Rand’s great achievement was to give capitalism a moral justification. Too often advocates of free markets emphasized the efficiency of markets and abandoned morality to the socialists. Rand passionately declared that capitalism isn’t only efficient; it is also good because it is the only social arrangement in which each individual is free to pursue his happiness — “exist for his own sake” — without being made a beast of burden forced to serve others. Benevolent generosity is one thing; duty-bound self-sacrifice is quite another. Under capitalism the pursuit of rational self-interest and the attendant innovation produce a cornucopia of goods and services that benefit everyone. But as socialism’s history shows, the cart can’t be placed before the horse. The “common good” that arises out of rational individuals’ making the most of their lives cannot be achieved directly.

Another of Rand’s achievements follows from this. Going back to the ancient Greeks, production and trade have been seen as degraded activities, inferior to nonmaterial concerns. Rand finally gave the producer his moral due, showing that the passion, genius, and creativity entailed by the production of material goods is like the passion, genius, and creativity entailed by the production of “spiritual” goods, such as works of art. This outlook was a consequence of Rand’s rejection of the mind-body dichotomy and her embrace of man’s life on earth as something lofty.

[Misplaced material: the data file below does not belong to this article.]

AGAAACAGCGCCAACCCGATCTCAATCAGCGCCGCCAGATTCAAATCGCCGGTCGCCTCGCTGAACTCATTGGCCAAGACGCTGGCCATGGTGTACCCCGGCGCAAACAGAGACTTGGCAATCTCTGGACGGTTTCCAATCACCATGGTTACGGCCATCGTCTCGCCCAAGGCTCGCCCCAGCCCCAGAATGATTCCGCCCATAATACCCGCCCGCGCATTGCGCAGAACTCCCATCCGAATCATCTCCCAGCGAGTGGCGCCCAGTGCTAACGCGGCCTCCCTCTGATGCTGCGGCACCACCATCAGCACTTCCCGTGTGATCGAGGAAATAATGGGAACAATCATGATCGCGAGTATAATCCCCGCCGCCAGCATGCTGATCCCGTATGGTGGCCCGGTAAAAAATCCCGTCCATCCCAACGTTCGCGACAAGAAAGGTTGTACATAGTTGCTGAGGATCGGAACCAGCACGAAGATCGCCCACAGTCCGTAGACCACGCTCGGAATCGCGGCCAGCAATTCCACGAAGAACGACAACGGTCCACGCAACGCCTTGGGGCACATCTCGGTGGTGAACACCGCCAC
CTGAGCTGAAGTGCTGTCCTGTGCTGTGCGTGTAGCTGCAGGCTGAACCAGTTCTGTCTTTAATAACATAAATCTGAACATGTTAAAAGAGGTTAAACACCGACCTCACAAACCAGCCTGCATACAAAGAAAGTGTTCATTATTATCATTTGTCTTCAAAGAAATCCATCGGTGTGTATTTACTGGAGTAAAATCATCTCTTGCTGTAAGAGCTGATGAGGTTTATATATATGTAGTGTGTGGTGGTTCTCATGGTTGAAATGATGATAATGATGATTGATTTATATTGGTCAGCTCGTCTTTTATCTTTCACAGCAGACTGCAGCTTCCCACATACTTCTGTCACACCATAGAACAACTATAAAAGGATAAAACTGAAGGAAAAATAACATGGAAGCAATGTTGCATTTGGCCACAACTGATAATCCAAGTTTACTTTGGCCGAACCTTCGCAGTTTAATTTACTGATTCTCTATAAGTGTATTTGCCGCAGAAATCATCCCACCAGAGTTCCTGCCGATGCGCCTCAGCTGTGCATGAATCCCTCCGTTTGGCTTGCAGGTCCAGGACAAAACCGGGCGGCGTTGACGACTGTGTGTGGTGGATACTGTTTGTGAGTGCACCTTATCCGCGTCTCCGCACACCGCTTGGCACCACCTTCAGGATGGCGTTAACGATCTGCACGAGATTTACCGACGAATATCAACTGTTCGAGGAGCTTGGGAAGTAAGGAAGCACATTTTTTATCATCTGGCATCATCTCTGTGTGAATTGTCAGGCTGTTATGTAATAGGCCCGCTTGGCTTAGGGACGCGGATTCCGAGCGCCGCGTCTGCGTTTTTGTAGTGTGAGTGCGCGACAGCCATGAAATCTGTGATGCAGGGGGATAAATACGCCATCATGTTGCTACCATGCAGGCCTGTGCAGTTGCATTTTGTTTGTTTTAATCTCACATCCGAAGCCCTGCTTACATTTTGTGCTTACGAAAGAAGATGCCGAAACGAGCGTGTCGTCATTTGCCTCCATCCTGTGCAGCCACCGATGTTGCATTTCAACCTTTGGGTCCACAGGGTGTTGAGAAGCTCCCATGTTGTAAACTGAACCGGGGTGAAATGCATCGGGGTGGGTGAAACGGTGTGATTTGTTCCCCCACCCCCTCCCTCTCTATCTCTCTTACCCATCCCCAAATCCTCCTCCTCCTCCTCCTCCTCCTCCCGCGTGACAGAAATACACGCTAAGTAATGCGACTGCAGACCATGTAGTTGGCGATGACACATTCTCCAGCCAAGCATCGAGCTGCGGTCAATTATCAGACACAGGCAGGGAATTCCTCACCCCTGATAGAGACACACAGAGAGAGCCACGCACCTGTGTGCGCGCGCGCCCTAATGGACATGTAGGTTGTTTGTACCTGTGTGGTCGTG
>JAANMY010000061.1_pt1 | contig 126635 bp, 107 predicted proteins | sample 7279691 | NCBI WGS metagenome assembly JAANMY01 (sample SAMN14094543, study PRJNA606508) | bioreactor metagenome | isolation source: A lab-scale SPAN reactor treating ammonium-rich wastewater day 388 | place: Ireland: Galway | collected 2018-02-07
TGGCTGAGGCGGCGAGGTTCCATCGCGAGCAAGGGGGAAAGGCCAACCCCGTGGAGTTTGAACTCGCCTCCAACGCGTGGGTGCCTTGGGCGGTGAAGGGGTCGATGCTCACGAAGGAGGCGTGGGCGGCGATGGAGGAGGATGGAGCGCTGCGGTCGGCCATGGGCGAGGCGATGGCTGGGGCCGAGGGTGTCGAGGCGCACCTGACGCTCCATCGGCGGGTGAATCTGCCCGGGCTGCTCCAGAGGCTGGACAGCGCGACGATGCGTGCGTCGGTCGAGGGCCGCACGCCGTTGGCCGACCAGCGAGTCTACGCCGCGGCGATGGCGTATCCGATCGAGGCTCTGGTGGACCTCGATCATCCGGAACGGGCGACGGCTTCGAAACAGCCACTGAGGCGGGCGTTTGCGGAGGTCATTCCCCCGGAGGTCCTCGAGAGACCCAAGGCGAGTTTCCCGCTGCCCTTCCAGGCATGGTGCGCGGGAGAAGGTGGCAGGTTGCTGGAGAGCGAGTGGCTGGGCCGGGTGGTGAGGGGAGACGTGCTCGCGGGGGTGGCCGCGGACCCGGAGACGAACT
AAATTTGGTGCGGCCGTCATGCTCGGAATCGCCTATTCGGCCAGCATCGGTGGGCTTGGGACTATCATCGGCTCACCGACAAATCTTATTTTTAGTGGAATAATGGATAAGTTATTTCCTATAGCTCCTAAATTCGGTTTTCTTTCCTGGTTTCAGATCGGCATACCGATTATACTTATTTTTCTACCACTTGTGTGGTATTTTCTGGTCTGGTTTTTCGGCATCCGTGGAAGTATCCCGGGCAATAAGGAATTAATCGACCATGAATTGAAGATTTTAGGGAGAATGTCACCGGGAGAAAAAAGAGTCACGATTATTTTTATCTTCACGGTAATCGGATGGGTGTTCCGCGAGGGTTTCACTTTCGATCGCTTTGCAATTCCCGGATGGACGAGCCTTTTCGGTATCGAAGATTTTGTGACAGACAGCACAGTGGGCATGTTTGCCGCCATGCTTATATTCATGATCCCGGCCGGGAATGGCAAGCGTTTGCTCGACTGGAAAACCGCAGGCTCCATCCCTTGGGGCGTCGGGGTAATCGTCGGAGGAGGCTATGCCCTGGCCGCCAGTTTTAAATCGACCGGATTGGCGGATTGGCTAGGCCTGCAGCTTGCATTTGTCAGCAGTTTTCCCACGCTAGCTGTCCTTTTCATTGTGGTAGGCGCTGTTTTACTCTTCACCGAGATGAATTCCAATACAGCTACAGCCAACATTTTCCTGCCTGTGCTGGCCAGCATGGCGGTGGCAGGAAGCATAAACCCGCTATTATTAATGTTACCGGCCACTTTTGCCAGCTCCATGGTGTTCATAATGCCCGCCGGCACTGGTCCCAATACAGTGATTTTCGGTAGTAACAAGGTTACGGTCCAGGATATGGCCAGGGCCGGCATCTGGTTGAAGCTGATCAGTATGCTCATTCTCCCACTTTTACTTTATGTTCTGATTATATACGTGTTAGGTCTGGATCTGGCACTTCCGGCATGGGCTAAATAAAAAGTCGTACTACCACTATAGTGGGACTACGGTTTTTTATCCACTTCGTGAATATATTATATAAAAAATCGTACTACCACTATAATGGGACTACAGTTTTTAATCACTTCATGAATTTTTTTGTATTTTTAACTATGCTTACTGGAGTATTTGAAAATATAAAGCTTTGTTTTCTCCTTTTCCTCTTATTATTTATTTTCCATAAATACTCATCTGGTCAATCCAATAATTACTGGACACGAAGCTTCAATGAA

Considering the squalor in which men lived before capitalism, and the wretched condition of today’s remaining socialist countries, Rand, the American radical for capitalism, was surely right.

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    Sheldon Richman is former vice president and editor at The Future of Freedom Foundation and editor of FFF's monthly journal, Future of Freedom. For 15 years he was editor of The Freeman, published by the Foundation for Economic Education in Irvington, New York. He is the author of FFF's award-winning book Separating School & State: How to Liberate America's Families; Your Money or Your Life: Why We Must Abolish the Income Tax; and Tethered Citizens: Time to Repeal the Welfare State. Calling for the abolition, not the reform, of public schooling. Separating School & State has become a landmark book in both libertarian and educational circles. In his column in the Financial Times, Michael Prowse wrote: "I recommend a subversive tract, Separating School & State by Sheldon Richman of the Cato Institute, a Washington think tank... . I also think that Mr. Richman is right to fear that state education undermines personal responsibility..." Sheldon's articles on economic policy, education, civil liberties, American history, foreign policy, and the Middle East have appeared in the Washington Post, Wall Street Journal, American Scholar, Chicago Tribune, USA Today, Washington Times, The American Conservative, Insight, Cato Policy Report, Journal of Economic Development, The Freeman, The World & I, Reason, Washington Report on Middle East Affairs, Middle East Policy, Liberty magazine, and other publications. He is a contributor to the The Concise Encyclopedia of Economics. A former newspaper reporter and senior editor at the Cato Institute and the Institute for Humane Studies, Sheldon is a graduate of Temple University in Philadelphia. He blogs at Free Association. Send him e-mail.